Making headway against the tide
Clinic for sailors with disabilities
by Anna Sarkissian
Sailors, non-sailors and volunteers alike will have the opportunity to find out more about adapted sailing for people with disabilities at a clinic this Saturday. The Association québecoise de voile adaptée is joining forces with Dawson College Services for Students with Disabilities to host the day-long bilingual workshop, which includes demonstrations with the specialized boats in the school's cafeteria.
"I've been sailing all my life. I've seen amazing things, you know, incredible storms, near hurricanes. But I've never seen anything as amazing as these kids when they're sailing," said D'Arcy O'Connor, a Dawson teacher, who spends his summers teaching adapted sailing to people with disabilities. "I've never been so inspired by anything as watching disabled people say, 'Yes, I can sail.' And they go out and they do it."
Daniel Lamb, the associate project manager of the Adaptech Research Network, is one of many with a mobility impairment who have sailing experience, thanks to the AQVA. Adaptech specializes in incorporating computer technologies into the lives of people with disabilities, and giving them greater access to education. Lamb fondly remembers the first time he went sailing, "It was a stinky day, it was howling, it was rainy, it was overcast, but it was a blast."
René Dallaire founded AQVA, a non-profit association, in 1995, after having been introduced to sailing at a regatta in Vancouver. The experience had such an impact that on the plane ride home, Dallaire made plans to start an adapted sailing program in Quebec, "You leave the wheelchair on the dock and just go," he said.
Thirty-three years ago, Dallaire was one of Quebec's top downhill skiers. "I used to be a water skier too; I would see sailors and I didn't know why those guys were waiting for the wind." Shortly after, he had a serious accident in which he lost the use of his arms and legs. Dallaire longed to return to his active lifestyle, saying that he missed the challenge, the risk-taking, and the adrenaline in his blood. Over the years he experimented with scuba diving and returned to the slopes for adapted skiing, but was unsatisfied, "The level of assistance needed in order for me to do those sports was too high; I wanted some independence."
Dallaire admitted to being skeptical before having tried sailing for himself. "I used to say, ‘I'll believe it when I see it." Likewise, O'Connor said people have asked, "Well, how can a quadriplegic sail? They can't do anything, right?" Remarkably, Dallaire is now able to sail on his own in the Martin 16, a boat which incorporates advanced technology. Using the "sip and puff" method, Dallaire either pushes or pulls air in a small tube with his mouth, which activates a pneumatic switch to direct the boat. "If I puff, the sails are let out, if I sip, they are pulled in," he explained, "It's so easy."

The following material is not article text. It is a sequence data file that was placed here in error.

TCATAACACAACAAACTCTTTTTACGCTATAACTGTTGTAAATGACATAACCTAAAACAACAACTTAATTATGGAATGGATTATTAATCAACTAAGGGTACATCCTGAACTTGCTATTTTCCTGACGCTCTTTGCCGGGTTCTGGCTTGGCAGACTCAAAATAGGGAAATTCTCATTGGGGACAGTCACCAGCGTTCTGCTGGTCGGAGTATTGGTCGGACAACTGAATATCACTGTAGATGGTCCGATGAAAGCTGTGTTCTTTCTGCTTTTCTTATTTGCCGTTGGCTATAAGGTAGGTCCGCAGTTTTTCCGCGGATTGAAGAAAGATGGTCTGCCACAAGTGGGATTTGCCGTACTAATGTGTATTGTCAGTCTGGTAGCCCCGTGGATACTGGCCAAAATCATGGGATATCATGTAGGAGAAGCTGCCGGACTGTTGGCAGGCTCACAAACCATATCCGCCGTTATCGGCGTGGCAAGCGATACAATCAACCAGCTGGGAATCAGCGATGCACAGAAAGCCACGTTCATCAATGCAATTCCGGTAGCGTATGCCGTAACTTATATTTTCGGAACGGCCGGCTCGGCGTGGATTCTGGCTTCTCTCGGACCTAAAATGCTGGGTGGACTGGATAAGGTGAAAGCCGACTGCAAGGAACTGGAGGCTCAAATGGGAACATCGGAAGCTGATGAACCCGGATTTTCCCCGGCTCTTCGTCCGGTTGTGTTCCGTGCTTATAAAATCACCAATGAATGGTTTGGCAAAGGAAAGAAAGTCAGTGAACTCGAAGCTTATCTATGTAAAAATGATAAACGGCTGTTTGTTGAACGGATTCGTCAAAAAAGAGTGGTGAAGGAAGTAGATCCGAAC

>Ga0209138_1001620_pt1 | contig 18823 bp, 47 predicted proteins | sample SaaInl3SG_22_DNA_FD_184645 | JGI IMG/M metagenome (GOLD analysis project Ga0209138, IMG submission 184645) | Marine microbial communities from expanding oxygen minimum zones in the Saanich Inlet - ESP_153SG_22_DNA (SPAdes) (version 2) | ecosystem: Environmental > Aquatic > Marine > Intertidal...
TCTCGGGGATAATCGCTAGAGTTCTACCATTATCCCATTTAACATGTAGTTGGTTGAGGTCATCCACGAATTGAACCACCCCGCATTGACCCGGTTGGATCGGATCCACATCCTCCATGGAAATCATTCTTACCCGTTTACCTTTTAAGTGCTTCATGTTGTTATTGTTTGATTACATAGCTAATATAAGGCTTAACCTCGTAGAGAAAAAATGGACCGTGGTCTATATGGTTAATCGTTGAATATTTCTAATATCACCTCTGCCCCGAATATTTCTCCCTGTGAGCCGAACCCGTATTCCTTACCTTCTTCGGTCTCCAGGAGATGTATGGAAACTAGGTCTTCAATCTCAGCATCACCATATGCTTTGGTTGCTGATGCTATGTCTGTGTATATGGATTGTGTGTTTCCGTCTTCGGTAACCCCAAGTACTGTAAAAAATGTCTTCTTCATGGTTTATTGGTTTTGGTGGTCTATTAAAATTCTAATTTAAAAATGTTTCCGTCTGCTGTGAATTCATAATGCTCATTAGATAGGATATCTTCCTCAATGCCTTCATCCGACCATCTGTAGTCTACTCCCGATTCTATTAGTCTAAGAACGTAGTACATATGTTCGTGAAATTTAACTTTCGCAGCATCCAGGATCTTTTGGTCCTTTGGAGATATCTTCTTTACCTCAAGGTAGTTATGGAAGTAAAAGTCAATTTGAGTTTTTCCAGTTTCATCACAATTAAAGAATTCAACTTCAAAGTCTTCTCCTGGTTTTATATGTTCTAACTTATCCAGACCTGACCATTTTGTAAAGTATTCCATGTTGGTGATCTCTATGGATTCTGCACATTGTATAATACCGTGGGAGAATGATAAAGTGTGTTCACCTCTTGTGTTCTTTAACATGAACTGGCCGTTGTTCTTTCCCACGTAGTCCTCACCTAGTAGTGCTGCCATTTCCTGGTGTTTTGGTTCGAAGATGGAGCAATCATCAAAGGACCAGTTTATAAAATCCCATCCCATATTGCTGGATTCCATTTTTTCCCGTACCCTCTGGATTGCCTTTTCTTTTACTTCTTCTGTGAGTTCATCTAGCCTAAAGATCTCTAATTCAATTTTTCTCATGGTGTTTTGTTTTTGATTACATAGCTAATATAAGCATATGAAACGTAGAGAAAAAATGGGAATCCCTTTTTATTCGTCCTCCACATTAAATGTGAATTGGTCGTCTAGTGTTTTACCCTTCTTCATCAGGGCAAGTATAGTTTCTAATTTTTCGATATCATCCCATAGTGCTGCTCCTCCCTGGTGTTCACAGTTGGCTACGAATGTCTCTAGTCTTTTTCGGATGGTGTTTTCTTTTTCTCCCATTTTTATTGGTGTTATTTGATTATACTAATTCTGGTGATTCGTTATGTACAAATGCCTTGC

Though the boats are tip-proof, experienced volunteers accompany sailors with disabilities as a safety backup. Alice Havel, Dawson's coordinator of services for students with disabilities, said that many parents are apprehensive about sending their children out on the water. "They want to know how safe it is and how do you do it?" In the event that anything goes wrong, sailing companions are able to take control. "It's a thrilling activity, but at the same time, you feel safe," said Dallaire.
In the past, Dawson has organized outings for students with disabilities, including horseback riding and downhill skiing. "Often, many of our students with mobility problems can't take advantage of the physical activities offered at the College, like basketball or rock climbing," said Havel. "So if there's anything that we can make more readily accessible to them, we want to promote and encourage it. Sailing this year, who knows what next year. Skydiving?" she offered in jest.
AQVA is currently based in the West Island, at Pointe Claire Yacht Club. Dallaire hopes that adapted sailing will one day be accessible at most of the sailing clubs in the province, saying, "There's water everywhere in Quebec, so there's no limit in this matter."
The technology is still advancing, and AQVA is trying out new measures to give more people access to the sport. Dallaire mentioned that there are currently five or six sailors in Canada who are dependent on ventilators and use the sip and puff method. "The technology is there, but to assemble it in such a fashion is a real 'coup de génie,'" he said.
At the clinic this weekend, specialists will demonstrate how the high-end equipment works; there will also be introductory workshops for absolute beginners and advanced sessions for competitive racers.
"It's time to get into that sailing frame of mind, since I haven't set foot in a boat since October," said Daniel Lamb, adding, "Let's face it, you get rusty." He encourages people not to think twice about attending the clinic. "I've never known anyone to go and be disappointed," he said.
Lamb emphasized the freedom that many feel when they are able to control the boat themselves, and sail within their own skill and talent. "For people with disabilities who might be confined to a wheelchair, the feeling is incredible. You may have airplane traffic in the distance and the city ahead of you, but here you are in the middle of this lake."
Clinic for Sailors with Disabilities is open to beginners, racers and volunteers. Saturday, March 8, 2003, from 9 a.m. to 4 p.m. Dawson College (4001 de Maisonneuve W, room 301) Registration fee of $12 (lunch included) payable at the door, but it is vital that participants call to pre-register. For more info, contact René Dallaire at (514) 846-2171, or email@example.com.